Links for the weekend

7th April 2013

So even if you’ve already seen this, it is worth another watch – it’s a brilliant marketing coup for Amsterdam’s Rijksmuseum which re-opens this week after a decade of closure. A detail of the painting which it recreates – Rembrandt’s celebrated The Night Watch – is above. The image is courtesy of the museum’s new website with its wonderful Rijks Studio facility which has a generous framework for downloading and re-use.

I’m not sure I can top that with any of the week’s other links, which you will find below, and for which I am grateful to @brianveronica1, @twitsplosion, @annehelen, @DanBiddle@markkrotov and @ColectivoPiloto, among others.

• The best writing on Roger Ebert and his legacy: the influential movie critic Roger Ebert died this week, and Alison Herman at Flavorwire has drawn together extracts and links from some of the many, many online tributes.

• A last gasp of stale air: for Moving Image Source, Noah Isenberg contributes a fascinating essay on Edgar G. Ulmer and his late noir film Murder is My Beat (1954).

The dream life: Michael Chaiken at Film Comment is great on Spring Breakers.

• A brief history of Chinese independent films with Tony Rayns: a terrific interview by Jia Xu with the man who knows more about the subject than most (all?).

• Remembering history, reconstructing memory: Jon Gartenberg – like the Ulmer essay above, at Moving Image Source – on the found-footage films of Jean-Gabriel Périot.

• Extracting audio from pictures: a remarkable post from last summer by the Media Preservation Initiative at Indiana University Bloomington about recovering audio from a printed image of a gramophone record published in 1890.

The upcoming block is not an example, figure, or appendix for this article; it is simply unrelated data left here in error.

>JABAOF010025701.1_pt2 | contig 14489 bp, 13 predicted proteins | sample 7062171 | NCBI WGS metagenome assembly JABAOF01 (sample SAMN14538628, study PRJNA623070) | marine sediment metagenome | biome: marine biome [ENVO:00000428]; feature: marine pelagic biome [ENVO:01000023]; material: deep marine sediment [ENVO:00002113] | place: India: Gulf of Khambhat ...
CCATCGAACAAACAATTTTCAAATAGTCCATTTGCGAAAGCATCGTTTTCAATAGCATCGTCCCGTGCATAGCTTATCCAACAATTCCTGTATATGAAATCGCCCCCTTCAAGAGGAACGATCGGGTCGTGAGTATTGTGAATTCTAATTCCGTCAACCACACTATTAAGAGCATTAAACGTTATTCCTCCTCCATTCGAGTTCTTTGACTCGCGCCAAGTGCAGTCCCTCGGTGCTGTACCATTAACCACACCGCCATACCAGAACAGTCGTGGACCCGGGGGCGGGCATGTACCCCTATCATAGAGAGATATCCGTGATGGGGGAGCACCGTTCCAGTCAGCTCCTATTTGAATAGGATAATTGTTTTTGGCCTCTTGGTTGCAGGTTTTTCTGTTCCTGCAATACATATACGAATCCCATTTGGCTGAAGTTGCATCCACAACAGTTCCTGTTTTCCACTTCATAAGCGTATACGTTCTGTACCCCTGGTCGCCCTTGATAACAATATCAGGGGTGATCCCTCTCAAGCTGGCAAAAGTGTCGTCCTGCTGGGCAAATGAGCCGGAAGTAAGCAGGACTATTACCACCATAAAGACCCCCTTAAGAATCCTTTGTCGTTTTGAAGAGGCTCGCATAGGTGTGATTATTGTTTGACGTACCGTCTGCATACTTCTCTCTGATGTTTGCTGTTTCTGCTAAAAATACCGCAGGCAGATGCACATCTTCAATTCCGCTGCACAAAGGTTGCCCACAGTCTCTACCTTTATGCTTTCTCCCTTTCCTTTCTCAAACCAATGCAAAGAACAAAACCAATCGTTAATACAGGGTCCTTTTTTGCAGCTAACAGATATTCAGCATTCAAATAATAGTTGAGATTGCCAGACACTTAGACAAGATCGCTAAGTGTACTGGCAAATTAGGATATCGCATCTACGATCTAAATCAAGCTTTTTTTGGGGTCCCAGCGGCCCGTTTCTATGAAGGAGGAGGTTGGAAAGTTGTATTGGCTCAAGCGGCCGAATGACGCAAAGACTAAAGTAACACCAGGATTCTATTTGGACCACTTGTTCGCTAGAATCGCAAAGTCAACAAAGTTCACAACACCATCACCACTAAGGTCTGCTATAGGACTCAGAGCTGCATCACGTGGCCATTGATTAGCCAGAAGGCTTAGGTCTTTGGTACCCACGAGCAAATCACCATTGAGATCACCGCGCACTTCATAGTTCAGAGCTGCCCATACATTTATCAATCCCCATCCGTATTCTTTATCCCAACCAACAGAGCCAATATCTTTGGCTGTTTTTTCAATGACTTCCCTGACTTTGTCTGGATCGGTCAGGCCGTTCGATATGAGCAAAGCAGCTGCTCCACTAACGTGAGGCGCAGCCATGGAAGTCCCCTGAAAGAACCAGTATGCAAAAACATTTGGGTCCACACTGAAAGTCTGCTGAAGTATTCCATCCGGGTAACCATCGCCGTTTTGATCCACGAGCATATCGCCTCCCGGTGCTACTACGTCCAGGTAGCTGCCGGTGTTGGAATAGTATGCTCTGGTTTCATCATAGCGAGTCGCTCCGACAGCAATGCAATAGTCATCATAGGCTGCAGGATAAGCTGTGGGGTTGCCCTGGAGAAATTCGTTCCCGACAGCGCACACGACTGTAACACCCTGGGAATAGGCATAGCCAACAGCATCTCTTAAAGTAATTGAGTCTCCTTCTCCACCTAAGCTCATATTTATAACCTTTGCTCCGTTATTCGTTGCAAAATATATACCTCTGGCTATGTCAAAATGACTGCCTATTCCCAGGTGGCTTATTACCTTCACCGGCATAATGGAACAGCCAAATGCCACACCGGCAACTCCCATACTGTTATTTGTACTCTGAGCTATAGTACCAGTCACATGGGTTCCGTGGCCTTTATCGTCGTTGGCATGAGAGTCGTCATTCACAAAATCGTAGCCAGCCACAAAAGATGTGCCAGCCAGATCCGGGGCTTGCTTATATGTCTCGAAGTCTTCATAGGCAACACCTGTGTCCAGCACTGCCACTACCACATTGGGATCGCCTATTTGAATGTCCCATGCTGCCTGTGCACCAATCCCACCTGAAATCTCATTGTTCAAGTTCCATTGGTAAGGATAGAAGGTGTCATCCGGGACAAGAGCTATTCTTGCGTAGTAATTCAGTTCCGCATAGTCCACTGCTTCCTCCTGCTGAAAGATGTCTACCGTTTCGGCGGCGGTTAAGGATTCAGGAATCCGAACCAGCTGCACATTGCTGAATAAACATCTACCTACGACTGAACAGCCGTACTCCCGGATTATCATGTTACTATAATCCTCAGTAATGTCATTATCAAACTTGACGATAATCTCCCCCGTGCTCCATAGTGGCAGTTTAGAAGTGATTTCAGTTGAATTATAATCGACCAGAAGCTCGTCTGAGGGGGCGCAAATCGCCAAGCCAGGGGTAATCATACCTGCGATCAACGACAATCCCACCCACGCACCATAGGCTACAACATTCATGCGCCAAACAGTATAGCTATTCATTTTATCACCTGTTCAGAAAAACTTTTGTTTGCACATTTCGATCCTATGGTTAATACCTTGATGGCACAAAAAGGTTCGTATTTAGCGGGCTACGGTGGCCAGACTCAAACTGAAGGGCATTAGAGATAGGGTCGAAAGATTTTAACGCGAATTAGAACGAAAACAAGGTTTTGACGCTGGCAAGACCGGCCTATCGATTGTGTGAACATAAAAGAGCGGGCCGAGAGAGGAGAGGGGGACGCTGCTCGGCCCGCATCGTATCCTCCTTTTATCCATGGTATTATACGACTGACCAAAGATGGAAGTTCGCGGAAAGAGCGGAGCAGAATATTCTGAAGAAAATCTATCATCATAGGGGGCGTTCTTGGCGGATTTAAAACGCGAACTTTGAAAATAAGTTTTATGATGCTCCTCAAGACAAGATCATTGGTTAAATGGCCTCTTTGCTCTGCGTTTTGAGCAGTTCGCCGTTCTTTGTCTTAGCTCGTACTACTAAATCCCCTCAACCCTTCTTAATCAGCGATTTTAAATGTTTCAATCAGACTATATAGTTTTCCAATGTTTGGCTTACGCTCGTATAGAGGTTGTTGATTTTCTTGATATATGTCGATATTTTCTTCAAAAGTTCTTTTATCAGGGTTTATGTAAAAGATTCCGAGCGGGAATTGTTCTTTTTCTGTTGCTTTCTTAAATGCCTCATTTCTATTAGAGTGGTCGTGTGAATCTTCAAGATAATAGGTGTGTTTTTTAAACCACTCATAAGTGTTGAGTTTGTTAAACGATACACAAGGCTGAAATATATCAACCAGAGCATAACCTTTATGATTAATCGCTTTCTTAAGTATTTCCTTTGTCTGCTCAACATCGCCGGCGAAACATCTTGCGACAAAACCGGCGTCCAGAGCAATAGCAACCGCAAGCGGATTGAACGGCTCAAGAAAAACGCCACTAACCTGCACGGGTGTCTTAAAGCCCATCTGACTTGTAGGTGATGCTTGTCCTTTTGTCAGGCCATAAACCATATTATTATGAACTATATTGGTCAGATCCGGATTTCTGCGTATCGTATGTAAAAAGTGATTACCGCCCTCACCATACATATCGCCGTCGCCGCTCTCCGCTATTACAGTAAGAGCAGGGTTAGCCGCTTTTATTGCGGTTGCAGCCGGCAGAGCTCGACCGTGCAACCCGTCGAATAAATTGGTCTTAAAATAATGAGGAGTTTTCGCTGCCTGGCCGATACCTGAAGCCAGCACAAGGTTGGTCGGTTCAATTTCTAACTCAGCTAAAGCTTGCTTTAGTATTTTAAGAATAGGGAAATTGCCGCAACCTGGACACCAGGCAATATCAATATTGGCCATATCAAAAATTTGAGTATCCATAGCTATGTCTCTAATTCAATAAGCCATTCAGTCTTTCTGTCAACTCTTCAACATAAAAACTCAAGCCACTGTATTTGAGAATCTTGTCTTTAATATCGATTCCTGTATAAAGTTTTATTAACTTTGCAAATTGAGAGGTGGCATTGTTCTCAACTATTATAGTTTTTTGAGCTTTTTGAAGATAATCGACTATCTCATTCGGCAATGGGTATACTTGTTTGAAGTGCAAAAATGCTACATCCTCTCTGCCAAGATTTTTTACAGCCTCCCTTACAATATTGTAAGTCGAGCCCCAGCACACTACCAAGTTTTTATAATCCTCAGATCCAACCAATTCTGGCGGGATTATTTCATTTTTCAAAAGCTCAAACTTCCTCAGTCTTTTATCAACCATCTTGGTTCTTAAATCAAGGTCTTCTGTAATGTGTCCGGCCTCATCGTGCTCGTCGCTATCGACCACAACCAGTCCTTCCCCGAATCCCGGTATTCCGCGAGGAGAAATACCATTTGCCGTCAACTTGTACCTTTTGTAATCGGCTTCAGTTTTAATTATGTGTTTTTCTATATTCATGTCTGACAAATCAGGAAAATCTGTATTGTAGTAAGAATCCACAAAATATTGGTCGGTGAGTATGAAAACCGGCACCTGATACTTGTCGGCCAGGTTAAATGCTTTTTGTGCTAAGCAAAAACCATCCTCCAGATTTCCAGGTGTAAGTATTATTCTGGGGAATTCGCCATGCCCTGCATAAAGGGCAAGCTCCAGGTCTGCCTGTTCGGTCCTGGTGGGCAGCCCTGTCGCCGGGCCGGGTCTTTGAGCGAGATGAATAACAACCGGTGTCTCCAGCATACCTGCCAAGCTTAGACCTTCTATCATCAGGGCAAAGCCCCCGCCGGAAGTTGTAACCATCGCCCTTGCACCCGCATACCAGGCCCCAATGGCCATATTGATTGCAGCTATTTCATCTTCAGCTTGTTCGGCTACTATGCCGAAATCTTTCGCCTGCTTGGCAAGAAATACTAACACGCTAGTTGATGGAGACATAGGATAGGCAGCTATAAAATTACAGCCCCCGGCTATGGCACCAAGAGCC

• Reclaiming a Knicks title: more scrupulous media restoration, this time of the only videotapes recording Game 5 of the 1973 NBA finals, as reported by Richard Sandomir for The New York Times.

Who are the people making TV shows available for illegal download and why do they do it?: Dustin Rowles at Uproxx tries to answer an intriguing question.

TV will tear us apart – the future of political polarization in American media: Matt Novak at the Smithsonian’s great blog Paleofuture uncovers a remarkable 1969 Paul Baran prediction about politics and media.

As the world stopped turning – Lynn Liccardo talks about soap operas (part one): Henry Jenkins’ Confessions of an Aca-Fan blog hosts a conversation between Sam Ford and Ms Liccardo, who is truly interesting on As the World Turns (which debuted in 1956) and other serialised television narratives; part two of the exchange is here.

Channel 4’s Dogging Tales drives Twitter conversation: analysis of second-screen activity around Thursday’s doc from Kirsten Williams at SecondSync.

When New York City tamed the feared gunslinger Bat Masterson: also from the Smithsonian, another tremendous slice of urban history from Gilbert King at Past Imperfect.

• Moby celebrates L.A. architecture: the Getty-sponsored Pacific Standard Time project in Los Angeles is cranking up a new series of exhibitions and events, this time about modern architecture in and around the city from 1940 to 1990 – this is the engaging trailer with musician and DJ Moby…

Southern California architecture – the missing early years from PSTP: … and this is an initial considered response from the L. A. Times‘ architecture critic Christopher Hawthorne.

Scientology – the story: Diane Johnson for The New York Review of Books reviews Lawrence Wright’s ‘evenhanded, chilling, and distinctly circumspect investigation’.

The bad-boy brand: Lizzie Widdicombe in The New Yorker on Vice (the entertainment conglomerate, that is).

If books then… what now? Books face the future: a stimulating post from Frank Rose at Deep Media on books as data, tech, links and, well, not books.

The national digital public library is launched: an important piece about a fundamentally important project by Robert Darnton for NYR blog.

Incident on 57th Street –  Bruce Springsteen – Hanging Rock 2 – 31-03-2013 : on Twitter this week @rwilliams1947 described this as ‘the best Springsteen audience film I’ve seen in ages’ – what better recommendation could there be?

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